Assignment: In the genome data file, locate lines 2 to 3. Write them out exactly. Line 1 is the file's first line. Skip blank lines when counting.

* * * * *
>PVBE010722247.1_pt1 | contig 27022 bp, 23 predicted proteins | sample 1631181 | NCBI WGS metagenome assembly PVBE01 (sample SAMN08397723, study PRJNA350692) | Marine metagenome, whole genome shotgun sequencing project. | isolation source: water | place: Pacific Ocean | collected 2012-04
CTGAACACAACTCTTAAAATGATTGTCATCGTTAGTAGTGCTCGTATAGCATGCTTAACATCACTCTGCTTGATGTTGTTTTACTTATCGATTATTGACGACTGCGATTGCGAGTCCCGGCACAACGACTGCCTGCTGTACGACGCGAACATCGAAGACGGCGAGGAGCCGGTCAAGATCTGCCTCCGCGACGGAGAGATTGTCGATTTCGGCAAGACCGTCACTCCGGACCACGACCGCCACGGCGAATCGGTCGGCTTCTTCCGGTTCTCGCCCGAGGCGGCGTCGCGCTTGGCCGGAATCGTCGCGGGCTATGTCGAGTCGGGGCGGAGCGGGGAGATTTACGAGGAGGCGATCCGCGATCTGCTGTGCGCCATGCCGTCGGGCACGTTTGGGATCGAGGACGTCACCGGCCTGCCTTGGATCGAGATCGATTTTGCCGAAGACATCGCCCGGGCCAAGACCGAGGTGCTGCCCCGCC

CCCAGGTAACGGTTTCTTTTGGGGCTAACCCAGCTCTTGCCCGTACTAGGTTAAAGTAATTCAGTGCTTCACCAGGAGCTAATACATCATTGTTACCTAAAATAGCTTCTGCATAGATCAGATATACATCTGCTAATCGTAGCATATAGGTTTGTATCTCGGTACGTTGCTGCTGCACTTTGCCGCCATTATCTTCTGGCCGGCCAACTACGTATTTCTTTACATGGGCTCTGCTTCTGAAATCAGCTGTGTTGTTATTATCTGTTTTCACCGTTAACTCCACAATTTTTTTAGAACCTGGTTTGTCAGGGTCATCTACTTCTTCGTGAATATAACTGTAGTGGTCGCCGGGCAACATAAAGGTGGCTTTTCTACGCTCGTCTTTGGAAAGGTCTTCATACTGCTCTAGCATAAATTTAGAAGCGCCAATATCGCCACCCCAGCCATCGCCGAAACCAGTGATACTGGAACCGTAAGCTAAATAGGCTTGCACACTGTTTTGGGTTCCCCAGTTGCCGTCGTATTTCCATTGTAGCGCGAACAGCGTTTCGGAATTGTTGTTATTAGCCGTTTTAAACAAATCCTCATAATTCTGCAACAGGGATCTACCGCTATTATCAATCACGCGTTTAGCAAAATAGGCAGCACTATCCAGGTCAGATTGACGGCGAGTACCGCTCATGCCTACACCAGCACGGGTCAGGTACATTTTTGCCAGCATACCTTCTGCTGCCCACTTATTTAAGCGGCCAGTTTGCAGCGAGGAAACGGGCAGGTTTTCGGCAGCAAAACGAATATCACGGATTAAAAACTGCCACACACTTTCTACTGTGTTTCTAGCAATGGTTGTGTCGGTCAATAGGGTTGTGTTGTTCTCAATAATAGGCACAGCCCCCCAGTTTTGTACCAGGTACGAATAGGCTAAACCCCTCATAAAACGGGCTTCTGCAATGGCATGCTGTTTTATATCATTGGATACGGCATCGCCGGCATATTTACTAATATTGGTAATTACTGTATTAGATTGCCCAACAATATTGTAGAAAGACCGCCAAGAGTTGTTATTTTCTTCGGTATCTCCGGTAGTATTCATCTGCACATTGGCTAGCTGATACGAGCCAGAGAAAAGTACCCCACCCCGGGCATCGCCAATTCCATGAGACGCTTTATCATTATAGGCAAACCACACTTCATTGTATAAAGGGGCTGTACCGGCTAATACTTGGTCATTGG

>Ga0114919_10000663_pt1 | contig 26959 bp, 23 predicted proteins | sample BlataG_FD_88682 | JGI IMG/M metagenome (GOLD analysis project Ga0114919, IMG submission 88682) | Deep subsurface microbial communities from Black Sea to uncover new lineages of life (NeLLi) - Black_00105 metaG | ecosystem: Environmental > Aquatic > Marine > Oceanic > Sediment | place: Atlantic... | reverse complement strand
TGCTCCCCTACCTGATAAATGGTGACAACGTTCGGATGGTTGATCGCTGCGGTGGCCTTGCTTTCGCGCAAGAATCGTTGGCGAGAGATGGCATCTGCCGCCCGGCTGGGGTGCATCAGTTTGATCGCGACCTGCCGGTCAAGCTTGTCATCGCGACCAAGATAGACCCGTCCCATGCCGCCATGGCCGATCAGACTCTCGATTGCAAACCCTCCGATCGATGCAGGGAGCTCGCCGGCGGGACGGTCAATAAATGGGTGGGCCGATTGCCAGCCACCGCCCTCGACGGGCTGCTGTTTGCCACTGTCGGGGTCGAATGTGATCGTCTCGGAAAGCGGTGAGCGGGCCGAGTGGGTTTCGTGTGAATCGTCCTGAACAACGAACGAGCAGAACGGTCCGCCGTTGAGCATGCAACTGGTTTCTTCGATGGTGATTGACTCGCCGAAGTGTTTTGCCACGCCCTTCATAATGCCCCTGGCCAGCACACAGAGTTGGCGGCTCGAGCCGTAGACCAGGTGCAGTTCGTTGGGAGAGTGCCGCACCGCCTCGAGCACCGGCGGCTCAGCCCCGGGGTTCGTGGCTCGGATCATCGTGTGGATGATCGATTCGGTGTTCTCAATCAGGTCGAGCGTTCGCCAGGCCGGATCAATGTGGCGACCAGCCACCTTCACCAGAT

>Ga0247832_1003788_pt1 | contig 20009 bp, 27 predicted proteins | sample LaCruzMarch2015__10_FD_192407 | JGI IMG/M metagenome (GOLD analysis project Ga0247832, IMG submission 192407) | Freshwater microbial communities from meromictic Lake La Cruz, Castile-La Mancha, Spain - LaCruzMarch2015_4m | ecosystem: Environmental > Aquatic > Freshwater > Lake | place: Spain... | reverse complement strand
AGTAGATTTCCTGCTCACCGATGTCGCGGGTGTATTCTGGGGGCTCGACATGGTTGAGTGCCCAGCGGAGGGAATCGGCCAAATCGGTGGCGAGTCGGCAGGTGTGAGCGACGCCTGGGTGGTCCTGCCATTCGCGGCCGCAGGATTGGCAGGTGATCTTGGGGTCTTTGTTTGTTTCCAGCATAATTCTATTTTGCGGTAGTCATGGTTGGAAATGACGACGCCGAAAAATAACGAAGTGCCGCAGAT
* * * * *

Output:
CTGAACACAACTCTTAAAATGATTGTCATCGTTAGTAGTGCTCGTATAGCATGCTTAACATCACTCTGCTTGATGTTGTTTTACTTATCGATTATTGACGACTGCGATTGCGAGTCCCGGCACAACGACTGCCTGCTGTACGACGCGAACATCGAAGACGGCGAGGAGCCGGTCAAGATCTGCCTCCGCGACGGAGAGATTGTCGATTTCGGCAAGACCGTCACTCCGGACCACGACCGCCACGGCGAATCGGTCGGCTTCTTCCGGTTCTCGCCCGAGGCGGCGTCGCGCTTGGCCGGAATCGTCGCGGGCTATGTCGAGTCGGGGCGGAGCGGGGAGATTTACGAGGAGGCGATCCGCGATCTGCTGTGCGCCATGCCGTCGGGCACGTTTGGGATCGAGGACGTCACCGGCCTGCCTTGGATCGAGATCGATTTTGCCGAAGACATCGCCCGGGCCAAGACCGAGGTGCTGCCCCGCC

CCCAGGTAACGGTTTCTTTTGGGGCTAACCCAGCTCTTGCCCGTACTAGGTTAAAGTAATTCAGTGCTTCACCAGGAGCTAATACATCATTGTTACCTAAAATAGCTTCTGCATAGATCAGATATACATCTGCTAATCGTAGCATATAGGTTTGTATCTCGGTACGTTGCTGCTGCACTTTGCCGCCATTATCTTCTGGCCGGCCAACTACGTATTTCTTTACATGGGCTCTGCTTCTGAAATCAGCTGTGTTGTTATTATCTGTTTTCACCGTTAACTCCACAATTTTTTTAGAACCTGGTTTGTCAGGGTCATCTACTTCTTCGTGAATATAACTGTAGTGGTCGCCGGGCAACATAAAGGTGGCTTTTCTACGCTCGTCTTTGGAAAGGTCTTCATACTGCTCTAGCATAAATTTAGAAGCGCCAATATCGCCACCCCAGCCATCGCCGAAACCAGTGATACTGGAACCGTAAGCTAAATAGGCTTGCACACTGTTTTGGGTTCCCCAGTTGCCGTCGTATTTCCATTGTAGCGCGAACAGCGTTTCGGAATTGTTGTTATTAGCCGTTTTAAACAAATCCTCATAATTCTGCAACAGGGATCTACCGCTATTATCAATCACGCGTTTAGCAAAATAGGCAGCACTATCCAGGTCAGATTGACGGCGAGTACCGCTCATGCCTACACCAGCACGGGTCAGGTACATTTTTGCCAGCATACCTTCTGCTGCCCACTTATTTAAGCGGCCAGTTTGCAGCGAGGAAACGGGCAGGTTTTCGGCAGCAAAACGAATATCACGGATTAAAAACTGCCACACACTTTCTACTGTGTTTCTAGCAATGGTTGTGTCGGTCAATAGGGTTGTGTTGTTCTCAATAATAGGCACAGCCCCCCAGTTTTGTACCAGGTACGAATAGGCTAAACCCCTCATAAAACGGGCTTCTGCAATGGCATGCTGTTTTATATCATTGGATACGGCATCGCCGGCATATTTACTAATATTGGTAATTACTGTATTAGATTGCCCAACAATATTGTAGAAAGACCGCCAAGAGTTGTTATTTTCTTCGGTATCTCCGGTAGTATTCATCTGCACATTGGCTAGCTGATACGAGCCAGAGAAAAGTACCCCACCCCGGGCATCGCCAATTCCATGAGACGCTTTATCATTATAGGCAAACCACACTTCATTGTATAAAGGGGCTGTACCGGCTAATACTTGGTCATTGG